Is Physician Assisted Suicide Ethical Nursing Argumentative Essay Sample

Is Physician Assisted Suicide Ethical?

Physician-assisted suicide (PAS) can be described as a practice that involves a physician consciously and deliberately providing a patient with the information or means necessary to end their lives. This may also include counseling about poisonous doses of medicines, prescribing such deadly doses or providing the drugs. In accordance with numerous studies, majority of the oncologists participated have obtained requests from a patient seeking to end his/her life (Somerville, 2014). Doctors are only permitted to recommend poisonous drugs in countries where it is officially authorized, irrespective of what the patient asks or the diagnosis for their illness. Discussions relating to physician-assisted death have never been an easy and in the 48 states where it remains unlawful, the issue has only become more intricate in recent years. Physician-assisted suicide deteriorates humanity’s respect for the sacredness of life and it undermines the physician’s profession and therefore it is unethical (Somerville, 2014). Accepting this practice is like acknowledging that some members of community, the disabled or terminally sick, are of less importance than others. Physician-assisted suicide is the beginning of a slippery slope that may cause involuntary PAS and the execution of people who are deemed unwanted. Physician-assisted suicide might not be in a person’s best interests and it affects other people’s rights, not just those of the patient.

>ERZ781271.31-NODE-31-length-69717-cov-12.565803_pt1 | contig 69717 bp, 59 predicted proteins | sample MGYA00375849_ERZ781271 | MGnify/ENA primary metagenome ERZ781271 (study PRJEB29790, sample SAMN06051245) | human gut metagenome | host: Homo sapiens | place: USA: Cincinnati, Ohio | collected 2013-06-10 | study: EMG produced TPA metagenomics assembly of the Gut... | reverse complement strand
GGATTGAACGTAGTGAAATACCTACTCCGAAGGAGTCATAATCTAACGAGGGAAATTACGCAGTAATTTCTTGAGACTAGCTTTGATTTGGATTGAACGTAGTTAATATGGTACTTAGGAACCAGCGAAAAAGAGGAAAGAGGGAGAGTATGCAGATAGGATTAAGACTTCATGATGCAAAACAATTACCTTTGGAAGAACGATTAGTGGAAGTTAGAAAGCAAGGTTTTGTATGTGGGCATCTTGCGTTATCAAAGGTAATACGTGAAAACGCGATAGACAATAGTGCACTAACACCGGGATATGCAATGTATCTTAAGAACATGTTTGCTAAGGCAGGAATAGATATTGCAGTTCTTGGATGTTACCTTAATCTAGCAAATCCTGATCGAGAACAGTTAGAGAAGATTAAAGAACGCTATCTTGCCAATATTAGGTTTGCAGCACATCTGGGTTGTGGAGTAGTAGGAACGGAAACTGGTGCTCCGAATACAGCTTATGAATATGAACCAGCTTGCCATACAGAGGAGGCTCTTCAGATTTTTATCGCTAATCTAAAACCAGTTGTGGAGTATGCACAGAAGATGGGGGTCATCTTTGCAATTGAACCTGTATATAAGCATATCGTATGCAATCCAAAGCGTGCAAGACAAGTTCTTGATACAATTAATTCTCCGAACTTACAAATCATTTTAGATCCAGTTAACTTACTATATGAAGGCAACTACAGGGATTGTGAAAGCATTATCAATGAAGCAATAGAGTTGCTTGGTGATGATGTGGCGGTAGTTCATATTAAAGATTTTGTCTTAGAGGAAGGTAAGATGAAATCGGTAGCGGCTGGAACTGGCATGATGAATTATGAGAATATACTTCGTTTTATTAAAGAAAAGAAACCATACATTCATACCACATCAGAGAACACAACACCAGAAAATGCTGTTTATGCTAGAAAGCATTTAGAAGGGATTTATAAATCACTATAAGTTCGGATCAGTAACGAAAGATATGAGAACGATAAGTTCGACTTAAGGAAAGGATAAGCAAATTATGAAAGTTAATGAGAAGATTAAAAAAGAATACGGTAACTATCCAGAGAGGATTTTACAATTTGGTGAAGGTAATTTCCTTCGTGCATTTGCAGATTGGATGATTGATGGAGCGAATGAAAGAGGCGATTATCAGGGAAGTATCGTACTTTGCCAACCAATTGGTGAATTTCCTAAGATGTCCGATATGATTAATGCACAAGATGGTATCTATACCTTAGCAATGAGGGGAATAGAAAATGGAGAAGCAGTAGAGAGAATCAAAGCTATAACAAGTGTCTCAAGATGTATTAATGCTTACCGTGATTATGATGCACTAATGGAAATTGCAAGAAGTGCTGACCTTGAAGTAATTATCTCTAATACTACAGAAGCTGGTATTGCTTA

Physician-assisted suicide puts the lives of weak members of the society in danger. In countries where it has been permitted, safeguards purporting to reduce this danger have proved to be insufficient and have frequently been weakened or abolished over time. This practice is permitted in three European countries namely Netherlands, Belgium and Luxembourg (Finlay & George, 2011). The evidence from these countries, mainly Netherlands, which has more than 30 years of experience, indicates that measures to ensure effective control have proved insufficient (Finlay & George, 2011). In Netherlands, a number of official, government-funded surveys have revealed both that in many cases doctors have deliberately administered poisonous injections to patients without a request and also reporting these cases to the authorities.

Physician-assisted suicide alters the traditions in which medicine is carried out. It misrepresents the medical profession by allowing the medical tools to be utilized as means of ending lives. Additionally, PAS threatens to fundamentally disfigure the doctor–patient relationship since it reduces patients’ faith in doctors and doctors’ complete obligation to the life and wellbeing of their patients (Finlay, & George, 2011). Physician-assisted suicide would present perverse enticements for insurance givers and the public/private funding of health care. This practice would offer an economical, quick fix in a world of increasingly inadequate healthcare resources thereby making it favorable even in situations that are not necessary to use the practice.